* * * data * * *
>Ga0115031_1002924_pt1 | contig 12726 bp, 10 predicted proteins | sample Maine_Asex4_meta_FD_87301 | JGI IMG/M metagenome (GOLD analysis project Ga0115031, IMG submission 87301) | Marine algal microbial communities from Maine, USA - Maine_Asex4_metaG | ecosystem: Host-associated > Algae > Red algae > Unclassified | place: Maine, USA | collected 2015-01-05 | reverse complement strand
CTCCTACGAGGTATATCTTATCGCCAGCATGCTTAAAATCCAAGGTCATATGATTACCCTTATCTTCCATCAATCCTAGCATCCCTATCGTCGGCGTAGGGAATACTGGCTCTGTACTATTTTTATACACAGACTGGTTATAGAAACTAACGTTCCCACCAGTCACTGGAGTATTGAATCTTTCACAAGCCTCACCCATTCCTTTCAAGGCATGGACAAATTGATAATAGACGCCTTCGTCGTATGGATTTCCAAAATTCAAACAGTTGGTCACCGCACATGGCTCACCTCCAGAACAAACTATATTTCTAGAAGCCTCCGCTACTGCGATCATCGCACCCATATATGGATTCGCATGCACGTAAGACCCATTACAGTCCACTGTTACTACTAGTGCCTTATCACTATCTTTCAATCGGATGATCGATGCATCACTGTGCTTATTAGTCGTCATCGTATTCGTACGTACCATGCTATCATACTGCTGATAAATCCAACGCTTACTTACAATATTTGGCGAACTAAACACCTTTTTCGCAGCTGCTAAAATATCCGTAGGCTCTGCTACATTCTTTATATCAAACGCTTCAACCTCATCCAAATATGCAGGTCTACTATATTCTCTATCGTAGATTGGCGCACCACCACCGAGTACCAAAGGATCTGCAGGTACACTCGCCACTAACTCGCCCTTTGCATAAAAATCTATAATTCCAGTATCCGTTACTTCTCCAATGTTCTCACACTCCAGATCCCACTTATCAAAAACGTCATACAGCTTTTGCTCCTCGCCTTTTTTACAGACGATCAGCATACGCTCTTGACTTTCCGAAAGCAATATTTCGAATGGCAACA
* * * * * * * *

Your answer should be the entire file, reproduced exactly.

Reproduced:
>Ga0115031_1002924_pt1 | contig 12726 bp, 10 predicted proteins | sample Maine_Asex4_meta_FD_87301 | JGI IMG/M metagenome (GOLD analysis project Ga0115031, IMG submission 87301) | Marine algal microbial communities from Maine, USA - Maine_Asex4_metaG | ecosystem: Host-associated > Algae > Red algae > Unclassified | place: Maine, USA | collected 2015-01-05 | reverse complement strand
CTCCTACGAGGTATATCTTATCGCCAGCATGCTTAAAATCCAAGGTCATATGATTACCCTTATCTTCCATCAATCCTAGCATCCCTATCGTCGGCGTAGGGAATACTGGCTCTGTACTATTTTTATACACAGACTGGTTATAGAAACTAACGTTCCCACCAGTCACTGGAGTATTGAATCTTTCACAAGCCTCACCCATTCCTTTCAAGGCATGGACAAATTGATAATAGACGCCTTCGTCGTATGGATTTCCAAAATTCAAACAGTTGGTCACCGCACATGGCTCACCTCCAGAACAAACTATATTTCTAGAAGCCTCCGCTACTGCGATCATCGCACCCATATATGGATTCGCATGCACGTAAGACCCATTACAGTCCACTGTTACTACTAGTGCCTTATCACTATCTTTCAATCGGATGATCGATGCATCACTGTGCTTATTAGTCGTCATCGTATTCGTACGTACCATGCTATCATACTGCTGATAAATCCAACGCTTACTTACAATATTTGGCGAACTAAACACCTTTTTCGCAGCTGCTAAAATATCCGTAGGCTCTGCTACATTCTTTATATCAAACGCTTCAACCTCATCCAAATATGCAGGTCTACTATATTCTCTATCGTAGATTGGCGCACCACCACCGAGTACCAAAGGATCTGCAGGTACACTCGCCACTAACTCGCCCTTTGCATAAAAATCTATAATTCCAGTATCCGTTACTTCTCCAATGTTCTCACACTCCAGATCCCACTTATCAAAAACGTCATACAGCTTTTGCTCCTCGCCTTTTTTACAGACGATCAGCATACGCTCTTGACTTTCCGAAAGCAATATTTCGAATGGCAACA